If you don’t believe in superstitions, don’t pay attention to verbal meanings, and are a devotee of the extraordinary, you should unquestionably consider the Thai Devil Crab as an inhabitant of your aquarium. Just saying its name sounds exciting, not to mention the visuals of this crab!
Thai Devil Crabs can make captivating pets for you if you are seeking unique companions. Their low-maintenance care requirements and distinctive behaviors offer a fascinating experience. Even watching them while exploring their habitat and interacting with other fish can be quite entertaining.
In this article, we’ll address every query you have about Thai Devil Crabs. You will discover the answers to your questions on how to care for them, their lifespans, and even which aquarium species make the best companions for them.
- 1 Origin of Thai Devil Crab
- 2 Purple Thai Devil Crab: Early Stage of Thai Devil Crab Appearance
- 3 Behavioral Patterns of Thai Devil Crab
- 4 Thai Devil Crab Size
- 5 How to Take Care of Thai Devil Crab?
- 6 Suitable Tank Mates for Thai Devil Crab
- 7 How Long Does Thai Devil Crab Live?
- 8 Final Thoughts
Origin of Thai Devil Crab
The Thai Devil Crab, scientifically known as Cardisoma carnifex, belongs to the family of land crabs and is commonly found in the Red Sea and along the eastern coast of Africa. These distinctive crabs inhabit various regions, ranging from the Indo-Pacific to the Tuamotus. They are particularly abundant in the Northern Great Barrier Reef and the Southern Islands of Japan.
In the Philippines, specifically on Palawan Island, the Thai Devil Crab can be observed in several areas, including Dumaran, Taytay, El Nido, Magsaysay, and Puerto Princesa City. They also dominate the Cocos Islands in the Indian Ocean and certain parts of Northern Australia.
Purple Thai Devil Crab: Early Stage of Thai Devil Crab Appearance
The Thai Devil Crab gets its unique name from the way it looks. As you can see, the name “Cardisoma” can be broken down into two parts: “Cardi,” which means “heart,” and “soma,” which means “body.” This name makes sense because the crab has a body that looks a bit like a heart, with two sections called the carapace and leg space.
Usually, these crabs are mostly grayish-blue or brownish-gray in color. Their color gets lighter as you move towards their sides. But when they are born, freshly molted, or when they are young, they have a purple body. That’s why they’re sometimes called Purple Thai Devil Crabs during these stages.
Now, if you want to figure out if a crab is a boy or a girl, there are some things you can check.
- First, look at their belly shape. In female crabs, the belly plate is wider, while in males, it’s slimmer and more like a triangle.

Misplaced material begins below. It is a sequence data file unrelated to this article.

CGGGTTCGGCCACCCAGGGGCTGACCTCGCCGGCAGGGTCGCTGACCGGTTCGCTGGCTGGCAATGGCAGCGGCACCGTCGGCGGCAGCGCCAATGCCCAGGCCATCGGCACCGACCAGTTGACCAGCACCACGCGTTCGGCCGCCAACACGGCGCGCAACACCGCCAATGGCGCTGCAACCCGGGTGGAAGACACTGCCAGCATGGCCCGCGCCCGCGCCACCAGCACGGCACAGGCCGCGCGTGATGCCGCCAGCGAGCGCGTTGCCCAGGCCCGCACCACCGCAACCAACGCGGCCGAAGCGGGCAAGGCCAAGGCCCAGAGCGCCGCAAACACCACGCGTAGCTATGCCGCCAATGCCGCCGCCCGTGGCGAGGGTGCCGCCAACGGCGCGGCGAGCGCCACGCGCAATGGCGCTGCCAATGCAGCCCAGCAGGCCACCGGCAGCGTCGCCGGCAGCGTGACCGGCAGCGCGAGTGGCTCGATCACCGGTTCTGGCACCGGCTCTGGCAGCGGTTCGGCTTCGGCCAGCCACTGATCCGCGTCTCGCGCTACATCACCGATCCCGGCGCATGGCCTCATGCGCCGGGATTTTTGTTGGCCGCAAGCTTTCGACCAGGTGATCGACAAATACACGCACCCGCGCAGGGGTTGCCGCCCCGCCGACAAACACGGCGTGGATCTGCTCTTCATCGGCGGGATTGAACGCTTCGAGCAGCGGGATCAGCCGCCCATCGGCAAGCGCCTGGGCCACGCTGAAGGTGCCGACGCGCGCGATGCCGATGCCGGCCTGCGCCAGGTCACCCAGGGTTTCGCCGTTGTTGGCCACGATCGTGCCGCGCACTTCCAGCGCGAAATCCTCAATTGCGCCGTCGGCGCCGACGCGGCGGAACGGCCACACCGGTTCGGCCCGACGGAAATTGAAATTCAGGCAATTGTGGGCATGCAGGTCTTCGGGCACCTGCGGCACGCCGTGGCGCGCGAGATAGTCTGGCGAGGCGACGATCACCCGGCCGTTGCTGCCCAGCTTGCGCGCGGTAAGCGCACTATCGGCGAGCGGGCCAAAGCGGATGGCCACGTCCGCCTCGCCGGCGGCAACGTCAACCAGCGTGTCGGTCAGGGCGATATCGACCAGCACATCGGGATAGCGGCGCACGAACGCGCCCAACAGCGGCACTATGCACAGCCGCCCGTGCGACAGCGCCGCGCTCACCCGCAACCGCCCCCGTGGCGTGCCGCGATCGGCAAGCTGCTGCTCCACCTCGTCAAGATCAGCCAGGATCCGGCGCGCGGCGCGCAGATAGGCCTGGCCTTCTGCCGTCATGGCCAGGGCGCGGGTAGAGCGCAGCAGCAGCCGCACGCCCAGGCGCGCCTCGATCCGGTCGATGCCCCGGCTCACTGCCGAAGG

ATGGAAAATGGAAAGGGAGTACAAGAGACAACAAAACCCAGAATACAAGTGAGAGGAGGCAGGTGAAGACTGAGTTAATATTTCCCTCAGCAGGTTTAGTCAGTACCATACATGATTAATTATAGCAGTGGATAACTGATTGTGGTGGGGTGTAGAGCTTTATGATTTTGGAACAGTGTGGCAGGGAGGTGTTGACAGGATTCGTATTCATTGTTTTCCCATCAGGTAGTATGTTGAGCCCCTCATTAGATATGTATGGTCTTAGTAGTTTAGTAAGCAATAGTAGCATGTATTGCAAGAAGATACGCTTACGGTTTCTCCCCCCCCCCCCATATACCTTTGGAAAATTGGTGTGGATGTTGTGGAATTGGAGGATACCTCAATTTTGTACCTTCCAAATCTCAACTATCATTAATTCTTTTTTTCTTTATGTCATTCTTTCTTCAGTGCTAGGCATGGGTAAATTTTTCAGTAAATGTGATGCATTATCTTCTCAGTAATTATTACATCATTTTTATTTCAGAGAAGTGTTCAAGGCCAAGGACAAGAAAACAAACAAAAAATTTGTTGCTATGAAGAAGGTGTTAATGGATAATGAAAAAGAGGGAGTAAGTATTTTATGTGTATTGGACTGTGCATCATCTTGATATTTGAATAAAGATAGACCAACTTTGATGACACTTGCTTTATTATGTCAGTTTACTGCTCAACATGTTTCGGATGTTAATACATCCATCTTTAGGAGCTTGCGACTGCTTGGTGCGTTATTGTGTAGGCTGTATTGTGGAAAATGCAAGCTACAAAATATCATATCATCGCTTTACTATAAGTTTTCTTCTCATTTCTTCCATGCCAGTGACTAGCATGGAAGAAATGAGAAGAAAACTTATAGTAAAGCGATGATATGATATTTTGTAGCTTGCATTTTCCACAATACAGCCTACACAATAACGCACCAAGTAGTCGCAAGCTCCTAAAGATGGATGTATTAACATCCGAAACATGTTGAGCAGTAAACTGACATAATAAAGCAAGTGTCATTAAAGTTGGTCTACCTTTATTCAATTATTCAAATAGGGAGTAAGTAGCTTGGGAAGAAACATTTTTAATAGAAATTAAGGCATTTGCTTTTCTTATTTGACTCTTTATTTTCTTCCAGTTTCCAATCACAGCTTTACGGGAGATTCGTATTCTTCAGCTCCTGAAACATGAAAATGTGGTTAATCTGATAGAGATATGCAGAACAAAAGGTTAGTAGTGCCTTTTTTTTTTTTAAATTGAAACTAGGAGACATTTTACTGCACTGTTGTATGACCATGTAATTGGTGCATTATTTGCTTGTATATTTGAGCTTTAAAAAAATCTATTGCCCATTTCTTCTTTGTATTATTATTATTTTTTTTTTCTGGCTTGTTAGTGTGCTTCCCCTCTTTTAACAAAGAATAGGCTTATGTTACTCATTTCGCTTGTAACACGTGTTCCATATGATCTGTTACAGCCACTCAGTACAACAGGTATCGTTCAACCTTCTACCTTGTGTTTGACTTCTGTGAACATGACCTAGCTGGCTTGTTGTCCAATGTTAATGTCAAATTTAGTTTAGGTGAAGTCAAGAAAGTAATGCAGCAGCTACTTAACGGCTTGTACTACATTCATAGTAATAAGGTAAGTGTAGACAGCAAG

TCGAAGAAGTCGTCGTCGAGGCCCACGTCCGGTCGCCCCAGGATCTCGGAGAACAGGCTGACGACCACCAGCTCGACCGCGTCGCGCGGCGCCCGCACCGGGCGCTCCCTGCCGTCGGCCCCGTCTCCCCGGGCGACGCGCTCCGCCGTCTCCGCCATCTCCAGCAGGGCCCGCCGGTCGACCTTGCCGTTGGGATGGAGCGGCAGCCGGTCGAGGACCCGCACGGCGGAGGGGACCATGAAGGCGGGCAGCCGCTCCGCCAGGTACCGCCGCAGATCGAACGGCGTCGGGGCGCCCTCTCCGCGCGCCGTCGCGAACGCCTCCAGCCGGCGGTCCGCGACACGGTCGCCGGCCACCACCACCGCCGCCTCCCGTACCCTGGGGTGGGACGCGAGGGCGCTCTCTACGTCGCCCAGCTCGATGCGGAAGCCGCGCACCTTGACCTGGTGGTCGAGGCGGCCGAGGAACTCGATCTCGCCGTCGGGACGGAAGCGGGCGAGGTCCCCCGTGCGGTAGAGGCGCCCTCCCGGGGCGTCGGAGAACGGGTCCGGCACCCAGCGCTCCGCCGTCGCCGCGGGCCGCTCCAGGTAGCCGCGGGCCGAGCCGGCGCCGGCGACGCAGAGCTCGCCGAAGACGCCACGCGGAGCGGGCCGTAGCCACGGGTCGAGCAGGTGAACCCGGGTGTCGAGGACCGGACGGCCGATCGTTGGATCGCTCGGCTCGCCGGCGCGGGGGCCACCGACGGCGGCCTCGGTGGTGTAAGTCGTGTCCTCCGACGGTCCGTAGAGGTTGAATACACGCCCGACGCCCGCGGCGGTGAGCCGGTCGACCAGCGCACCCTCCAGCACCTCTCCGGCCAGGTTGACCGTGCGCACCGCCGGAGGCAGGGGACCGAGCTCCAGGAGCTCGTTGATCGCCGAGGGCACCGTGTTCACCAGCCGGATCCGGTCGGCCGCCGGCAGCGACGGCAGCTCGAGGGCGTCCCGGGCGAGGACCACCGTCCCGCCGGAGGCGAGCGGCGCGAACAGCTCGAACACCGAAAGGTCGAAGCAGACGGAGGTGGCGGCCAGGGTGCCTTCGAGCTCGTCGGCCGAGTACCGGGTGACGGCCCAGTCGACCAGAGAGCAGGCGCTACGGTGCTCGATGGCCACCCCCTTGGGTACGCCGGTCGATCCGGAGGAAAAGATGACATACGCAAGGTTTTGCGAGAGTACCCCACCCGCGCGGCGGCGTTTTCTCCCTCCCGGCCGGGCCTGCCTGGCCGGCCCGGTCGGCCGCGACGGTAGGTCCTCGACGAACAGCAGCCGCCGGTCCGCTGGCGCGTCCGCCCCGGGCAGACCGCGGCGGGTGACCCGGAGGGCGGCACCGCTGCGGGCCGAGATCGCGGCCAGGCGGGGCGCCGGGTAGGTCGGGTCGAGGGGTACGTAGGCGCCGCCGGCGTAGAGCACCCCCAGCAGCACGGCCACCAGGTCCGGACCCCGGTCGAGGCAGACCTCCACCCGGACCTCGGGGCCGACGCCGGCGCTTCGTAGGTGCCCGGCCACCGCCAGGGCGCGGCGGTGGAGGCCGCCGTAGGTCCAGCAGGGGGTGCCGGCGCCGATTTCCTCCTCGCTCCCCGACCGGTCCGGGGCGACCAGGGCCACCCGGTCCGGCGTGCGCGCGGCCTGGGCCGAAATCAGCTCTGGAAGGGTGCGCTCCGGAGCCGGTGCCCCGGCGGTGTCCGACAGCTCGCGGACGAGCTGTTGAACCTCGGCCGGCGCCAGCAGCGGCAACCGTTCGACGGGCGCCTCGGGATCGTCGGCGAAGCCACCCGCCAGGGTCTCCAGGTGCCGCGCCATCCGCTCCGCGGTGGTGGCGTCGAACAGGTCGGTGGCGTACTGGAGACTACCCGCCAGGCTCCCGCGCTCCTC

- Next, check out their claws. Male crabs have bigger claws than females, and these claws match the color of their bodies. Also, the very tips of their claw fingers are cream-colored.
So, if you ever spot a Thai Devil Crab, you can tell a lot about it by its name and its appearance, and you might even be able to figure out if it’s a male or a female!
Behavioral Patterns of Thai Devil Crab
Contrary to what many people might think, Thai devil crabs are fully adapted to living on land. This means you won’t typically find them near the ocean, instead, they can be discovered several kilometers away. To maintain the right amount of moisture in their bodies, these crabs dig deep burrows that can go as deep as 2 meters, which is almost 7 feet below the ground.
Even though Thai devil crabs are land-dwellers, they have specialized lungs and require moisture to breathe. This is a key reason why they invest so much effort in digging those deep burrows. Once they’ve established their homes, they tend to stick with them for life, as they’re not big fans of change. Like most crabs, these creatures prefer a solitary lifestyle and don’t form social groups. Loneliness isn’t a concern for them.
Thai Devil Crab Size
The Thai Devil Crab’s body comprises 2 distinct components: the carapace and the leg space. The overall size of this species is determined by considering the individual dimensions of these two body parts. Specifically, for adult Thai Devil Crabs, the carapace reaches a maximum length ranging from 3 to 5 inches, while the leg space or limbs can span between 6 to 8 inches.
It’s worth noting that the size of Thai Devil Crabs surpasses that of many common aquatic species, such as fish and snails. In particular, they can weigh upwards of 1 pound (480 grams) with males tend to be slightly larger than their female counterparts. Consequently, providing a more capacious tank is advisable to ensure these crabs have enough room for movement and growth.
How to Take Care of Thai Devil Crab?
To promote the well-being of your Thai Devil Crab in captivity, it is crucial to establish a specialized tank arrangement. Here are 4 vital considerations to properly care for your Thai Devil Crab within its tank: